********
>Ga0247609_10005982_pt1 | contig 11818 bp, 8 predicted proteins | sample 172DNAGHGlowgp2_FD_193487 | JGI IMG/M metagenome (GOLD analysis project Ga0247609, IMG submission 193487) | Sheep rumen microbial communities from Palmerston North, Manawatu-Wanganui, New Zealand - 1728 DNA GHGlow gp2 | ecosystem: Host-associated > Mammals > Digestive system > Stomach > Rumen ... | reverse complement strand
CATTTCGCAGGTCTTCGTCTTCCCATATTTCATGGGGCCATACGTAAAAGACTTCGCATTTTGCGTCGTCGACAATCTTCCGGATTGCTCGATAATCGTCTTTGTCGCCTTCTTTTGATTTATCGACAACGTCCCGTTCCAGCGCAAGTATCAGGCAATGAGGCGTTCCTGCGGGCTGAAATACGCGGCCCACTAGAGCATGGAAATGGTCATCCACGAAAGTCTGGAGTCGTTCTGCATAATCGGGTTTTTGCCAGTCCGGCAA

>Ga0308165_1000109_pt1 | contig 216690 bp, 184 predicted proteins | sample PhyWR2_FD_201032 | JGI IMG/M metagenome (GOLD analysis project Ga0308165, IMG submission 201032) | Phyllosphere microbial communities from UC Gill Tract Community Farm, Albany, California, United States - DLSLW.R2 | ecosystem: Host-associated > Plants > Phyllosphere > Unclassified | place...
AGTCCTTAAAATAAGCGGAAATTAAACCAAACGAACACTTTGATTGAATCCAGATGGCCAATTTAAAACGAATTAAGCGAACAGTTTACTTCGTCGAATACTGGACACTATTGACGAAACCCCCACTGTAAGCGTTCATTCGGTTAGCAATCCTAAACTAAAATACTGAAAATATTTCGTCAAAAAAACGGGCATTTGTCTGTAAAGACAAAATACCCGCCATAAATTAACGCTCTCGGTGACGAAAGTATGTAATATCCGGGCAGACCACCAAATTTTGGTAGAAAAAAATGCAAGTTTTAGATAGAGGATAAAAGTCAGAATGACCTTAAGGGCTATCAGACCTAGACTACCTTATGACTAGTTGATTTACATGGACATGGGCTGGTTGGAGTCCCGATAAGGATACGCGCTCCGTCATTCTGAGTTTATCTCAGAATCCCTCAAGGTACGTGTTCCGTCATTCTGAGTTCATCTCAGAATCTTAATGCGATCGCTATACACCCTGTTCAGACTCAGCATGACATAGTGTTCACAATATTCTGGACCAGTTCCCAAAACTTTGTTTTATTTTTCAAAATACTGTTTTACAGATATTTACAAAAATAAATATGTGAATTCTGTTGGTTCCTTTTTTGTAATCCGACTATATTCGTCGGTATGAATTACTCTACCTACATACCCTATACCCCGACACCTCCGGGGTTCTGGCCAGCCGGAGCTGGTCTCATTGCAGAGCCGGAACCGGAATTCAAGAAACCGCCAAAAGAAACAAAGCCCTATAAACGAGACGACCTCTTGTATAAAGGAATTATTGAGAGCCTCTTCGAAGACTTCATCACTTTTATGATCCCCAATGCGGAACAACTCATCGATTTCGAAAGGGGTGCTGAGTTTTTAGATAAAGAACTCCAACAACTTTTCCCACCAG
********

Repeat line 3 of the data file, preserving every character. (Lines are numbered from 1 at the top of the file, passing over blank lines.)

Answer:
>Ga0308165_1000109_pt1 | contig 216690 bp, 184 predicted proteins | sample PhyWR2_FD_201032 | JGI IMG/M metagenome (GOLD analysis project Ga0308165, IMG submission 201032) | Phyllosphere microbial communities from UC Gill Tract Community Farm, Albany, California, United States - DLSLW.R2 | ecosystem: Host-associated > Plants > Phyllosphere > Unclassified | place...